The Open Banking regulations and changing consumer banking trends, particularly among millennials, together signal that there is an appetite for the convenience offered by an all in one card like FuzeX. While aggregator cards like Curve are proving successful as all-in-one card options, they lack the ability to effectively bridge the normally segregated crypto and fiat currency markets. This is something that the FuzeX card does as part of its objective to make cryptocurrency more viable as a legitimate currency alternative.
For more information about Energi Mine, its energy-saving reward scheme and the EnergiToken, please visit https://energimine.com
Sunak to use budget to expand apprenticeships in England
LONDON (Reuters) – British finance minister Rishi Sunak will announce more funding for apprenticeships in England when he unveils his budget next week, the government said on Friday.
Employers taking part in the Apprenticeship Initiative Scheme will from April 1 receive 3,000 pounds ($4,179) for each apprentice hired, regardless of age – an increase on current grants of between 1,500 and 2,000 pounds depending on age.
The scheme will extended by six months until the end of September, the finance ministry said.
Sunak will also announce an extra 126 million pounds for traineeships for up to 43,000 placements.
Sunak’s March 3 budget will likely include a new round of spending to prop up the economy during what he hopes will be the last phase of lockdown, but he will also probably signal tax rises ahead to plug the huge hole in the public finances.
Sunak is also expected to announce a “flexi-job” apprenticeship scheme, whereby apprentices can join an agency and work for multiple employers in one sector, the finance ministry said.
“We know there’s more to do and it’s vital this continues throughout the next stage of our recovery, which is why I’m boosting support for these programmes, helping jobseekers and employers alike,” Sunak said in a statement.
(Reporting by Andy Bruce, editing by David Milliken)
UK seeks G7 consensus on digital competition after Facebook blackout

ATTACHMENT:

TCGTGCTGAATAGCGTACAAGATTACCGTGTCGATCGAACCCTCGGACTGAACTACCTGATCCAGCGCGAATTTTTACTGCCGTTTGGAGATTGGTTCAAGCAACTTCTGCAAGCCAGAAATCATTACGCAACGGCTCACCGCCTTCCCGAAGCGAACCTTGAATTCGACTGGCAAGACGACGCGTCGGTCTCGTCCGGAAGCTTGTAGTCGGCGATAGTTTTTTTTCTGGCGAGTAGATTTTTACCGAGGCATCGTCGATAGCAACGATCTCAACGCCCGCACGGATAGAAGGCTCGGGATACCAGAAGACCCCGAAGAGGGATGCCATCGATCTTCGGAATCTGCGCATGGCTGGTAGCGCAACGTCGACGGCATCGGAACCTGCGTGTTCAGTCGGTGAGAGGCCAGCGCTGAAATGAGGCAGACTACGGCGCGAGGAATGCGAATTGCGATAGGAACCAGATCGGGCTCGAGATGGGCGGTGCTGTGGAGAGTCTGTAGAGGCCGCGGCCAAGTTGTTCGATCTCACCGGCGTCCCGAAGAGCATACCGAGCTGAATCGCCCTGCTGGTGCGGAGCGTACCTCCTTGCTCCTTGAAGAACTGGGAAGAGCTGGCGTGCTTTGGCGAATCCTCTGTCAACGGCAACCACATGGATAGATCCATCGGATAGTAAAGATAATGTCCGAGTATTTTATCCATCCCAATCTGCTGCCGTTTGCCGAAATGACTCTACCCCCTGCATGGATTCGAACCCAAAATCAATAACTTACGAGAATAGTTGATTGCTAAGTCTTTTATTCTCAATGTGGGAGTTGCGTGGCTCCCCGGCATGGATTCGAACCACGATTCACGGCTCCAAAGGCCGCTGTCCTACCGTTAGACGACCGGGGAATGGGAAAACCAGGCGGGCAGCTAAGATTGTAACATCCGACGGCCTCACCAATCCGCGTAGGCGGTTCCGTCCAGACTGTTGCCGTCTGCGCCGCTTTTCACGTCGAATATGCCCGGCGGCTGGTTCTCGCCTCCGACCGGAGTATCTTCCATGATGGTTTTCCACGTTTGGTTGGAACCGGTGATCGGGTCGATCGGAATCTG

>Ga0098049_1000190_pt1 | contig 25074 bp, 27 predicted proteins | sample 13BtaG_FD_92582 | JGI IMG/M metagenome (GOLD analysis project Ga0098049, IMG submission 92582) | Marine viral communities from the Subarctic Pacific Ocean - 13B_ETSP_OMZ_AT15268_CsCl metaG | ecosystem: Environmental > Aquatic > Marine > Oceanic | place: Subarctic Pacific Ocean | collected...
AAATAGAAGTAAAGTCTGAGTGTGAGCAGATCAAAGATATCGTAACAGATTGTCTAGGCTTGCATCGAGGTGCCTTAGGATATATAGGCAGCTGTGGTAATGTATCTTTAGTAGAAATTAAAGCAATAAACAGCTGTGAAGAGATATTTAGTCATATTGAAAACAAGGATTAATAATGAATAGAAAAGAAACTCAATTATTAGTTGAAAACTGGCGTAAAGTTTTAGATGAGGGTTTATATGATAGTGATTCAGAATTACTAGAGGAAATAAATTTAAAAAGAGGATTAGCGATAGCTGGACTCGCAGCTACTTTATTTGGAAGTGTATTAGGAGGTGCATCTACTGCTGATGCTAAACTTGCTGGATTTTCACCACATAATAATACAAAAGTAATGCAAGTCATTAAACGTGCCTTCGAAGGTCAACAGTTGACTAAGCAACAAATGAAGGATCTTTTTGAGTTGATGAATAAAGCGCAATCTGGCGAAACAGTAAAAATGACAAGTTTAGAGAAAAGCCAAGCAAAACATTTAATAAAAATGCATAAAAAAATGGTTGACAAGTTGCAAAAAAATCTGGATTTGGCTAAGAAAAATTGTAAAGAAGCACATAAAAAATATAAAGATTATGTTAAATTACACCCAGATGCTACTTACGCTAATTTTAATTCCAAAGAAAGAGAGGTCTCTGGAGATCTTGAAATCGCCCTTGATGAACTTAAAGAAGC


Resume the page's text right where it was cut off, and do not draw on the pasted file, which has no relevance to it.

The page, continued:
LONDON (Reuters) – Britain is seeking to build a consensus among G7 nations on how to stop large technology companies exploiting their dominance, warning that there can be no repeat of Facebook’s one-week media blackout in Australia.
Facebook’s row with the Australian government over payment for local news, although now resolved, has increased international focus on the power wielded by tech corporations.
“We will hold these companies to account and bridge the gap between what they say they do and what happens in practice,” Britain’s digital minister Oliver Dowden said on Friday.
“We will prevent these firms from exploiting their dominance to the detriment of people and the businesses that rely on them.”
Dowden said recent events had strengthened his view that digital markets did not currently function properly.
He spoke after a meeting with Facebook’s Vice-President for Global Affairs, Nick Clegg, a former British deputy prime minister.
“I put these concerns to Facebook and set out our interest in levelling the playing field to enable proper commercial relationships to be formed. We must avoid such nuclear options being taken again,” Dowden said in a statement.
Facebook said in a statement that the call had been constructive, and that it had already struck commercial deals with most major publishers in Britain.
“Nick strongly agreed with the Secretary of Stateâ€™s (Dowden’s) assertion that the governmentâ€™s general preference is for companies to enter freely into proper commercial relationships with each other,” a Facebook spokesman said.
Britain will host a meeting of G7 leaders in June.
It is seeking to build consensus there for coordinated action toward “promoting competitive, innovative digital markets while protecting the free speech and journalism that underpin our democracy and precious liberties,” Dowden said.